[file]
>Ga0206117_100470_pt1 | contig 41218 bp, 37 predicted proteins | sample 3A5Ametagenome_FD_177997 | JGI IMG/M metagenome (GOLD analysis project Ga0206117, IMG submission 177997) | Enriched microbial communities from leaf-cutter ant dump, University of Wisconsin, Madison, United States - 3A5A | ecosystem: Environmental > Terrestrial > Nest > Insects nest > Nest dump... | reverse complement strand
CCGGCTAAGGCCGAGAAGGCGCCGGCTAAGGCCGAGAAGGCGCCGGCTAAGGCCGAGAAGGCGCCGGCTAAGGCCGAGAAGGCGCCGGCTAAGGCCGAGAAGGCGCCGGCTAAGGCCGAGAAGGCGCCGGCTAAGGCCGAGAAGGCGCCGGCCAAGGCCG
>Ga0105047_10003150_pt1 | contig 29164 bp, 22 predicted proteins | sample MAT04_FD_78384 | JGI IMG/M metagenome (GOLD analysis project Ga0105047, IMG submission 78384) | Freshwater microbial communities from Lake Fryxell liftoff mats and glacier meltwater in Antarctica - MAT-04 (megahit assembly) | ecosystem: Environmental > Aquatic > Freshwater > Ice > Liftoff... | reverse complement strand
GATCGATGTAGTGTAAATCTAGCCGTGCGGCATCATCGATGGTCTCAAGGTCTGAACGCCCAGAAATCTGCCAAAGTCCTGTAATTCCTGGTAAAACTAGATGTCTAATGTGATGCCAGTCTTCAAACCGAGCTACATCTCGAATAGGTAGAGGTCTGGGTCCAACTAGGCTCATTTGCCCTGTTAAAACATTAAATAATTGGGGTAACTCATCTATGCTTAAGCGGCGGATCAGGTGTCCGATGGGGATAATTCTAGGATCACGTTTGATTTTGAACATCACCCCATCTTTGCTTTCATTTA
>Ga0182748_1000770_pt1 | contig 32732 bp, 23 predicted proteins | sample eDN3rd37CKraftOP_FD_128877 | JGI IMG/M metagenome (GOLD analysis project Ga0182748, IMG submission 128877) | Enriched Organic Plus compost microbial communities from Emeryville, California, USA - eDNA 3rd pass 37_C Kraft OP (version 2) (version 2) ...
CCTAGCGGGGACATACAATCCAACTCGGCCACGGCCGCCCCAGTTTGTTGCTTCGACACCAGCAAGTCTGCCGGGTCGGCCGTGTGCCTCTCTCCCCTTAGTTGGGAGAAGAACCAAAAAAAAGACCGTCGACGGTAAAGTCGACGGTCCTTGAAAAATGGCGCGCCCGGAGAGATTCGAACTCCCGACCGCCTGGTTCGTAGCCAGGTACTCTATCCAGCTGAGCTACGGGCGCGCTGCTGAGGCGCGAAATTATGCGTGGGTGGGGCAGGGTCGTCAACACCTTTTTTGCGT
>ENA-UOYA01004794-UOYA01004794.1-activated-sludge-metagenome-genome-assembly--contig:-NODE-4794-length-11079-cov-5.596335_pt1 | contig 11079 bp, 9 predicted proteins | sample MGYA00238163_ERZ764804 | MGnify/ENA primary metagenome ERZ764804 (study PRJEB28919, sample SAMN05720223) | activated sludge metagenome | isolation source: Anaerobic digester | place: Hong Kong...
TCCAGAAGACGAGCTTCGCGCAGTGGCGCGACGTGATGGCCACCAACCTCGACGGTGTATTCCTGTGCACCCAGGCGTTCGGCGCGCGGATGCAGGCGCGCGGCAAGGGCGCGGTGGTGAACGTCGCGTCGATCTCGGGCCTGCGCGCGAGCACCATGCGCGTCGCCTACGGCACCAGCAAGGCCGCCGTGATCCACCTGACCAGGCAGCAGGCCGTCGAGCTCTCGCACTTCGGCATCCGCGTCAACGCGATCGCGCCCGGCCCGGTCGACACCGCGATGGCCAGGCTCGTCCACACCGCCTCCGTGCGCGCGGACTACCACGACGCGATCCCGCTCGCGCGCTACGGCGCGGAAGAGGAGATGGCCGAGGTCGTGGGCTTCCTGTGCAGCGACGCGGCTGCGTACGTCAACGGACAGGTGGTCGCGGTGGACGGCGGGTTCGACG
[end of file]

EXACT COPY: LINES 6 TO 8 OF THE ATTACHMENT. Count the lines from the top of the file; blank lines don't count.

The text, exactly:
CCTAGCGGGGACATACAATCCAACTCGGCCACGGCCGCCCCAGTTTGTTGCTTCGACACCAGCAAGTCTGCCGGGTCGGCCGTGTGCCTCTCTCCCCTTAGTTGGGAGAAGAACCAAAAAAAAGACCGTCGACGGTAAAGTCGACGGTCCTTGAAAAATGGCGCGCCCGGAGAGATTCGAACTCCCGACCGCCTGGTTCGTAGCCAGGTACTCTATCCAGCTGAGCTACGGGCGCGCTGCTGAGGCGCGAAATTATGCGTGGGTGGGGCAGGGTCGTCAACACCTTTTTTGCGT
>ENA-UOYA01004794-UOYA01004794.1-activated-sludge-metagenome-genome-assembly--contig:-NODE-4794-length-11079-cov-5.596335_pt1 | contig 11079 bp, 9 predicted proteins | sample MGYA00238163_ERZ764804 | MGnify/ENA primary metagenome ERZ764804 (study PRJEB28919, sample SAMN05720223) | activated sludge metagenome | isolation source: Anaerobic digester | place: Hong Kong...
TCCAGAAGACGAGCTTCGCGCAGTGGCGCGACGTGATGGCCACCAACCTCGACGGTGTATTCCTGTGCACCCAGGCGTTCGGCGCGCGGATGCAGGCGCGCGGCAAGGGCGCGGTGGTGAACGTCGCGTCGATCTCGGGCCTGCGCGCGAGCACCATGCGCGTCGCCTACGGCACCAGCAAGGCCGCCGTGATCCACCTGACCAGGCAGCAGGCCGTCGAGCTCTCGCACTTCGGCATCCGCGTCAACGCGATCGCGCCCGGCCCGGTCGACACCGCGATGGCCAGGCTCGTCCACACCGCCTCCGTGCGCGCGGACTACCACGACGCGATCCCGCTCGCGCGCTACGGCGCGGAAGAGGAGATGGCCGAGGTCGTGGGCTTCCTGTGCAGCGACGCGGCTGCGTACGTCAACGGACAGGTGGTCGCGGTGGACGGCGGGTTCGACG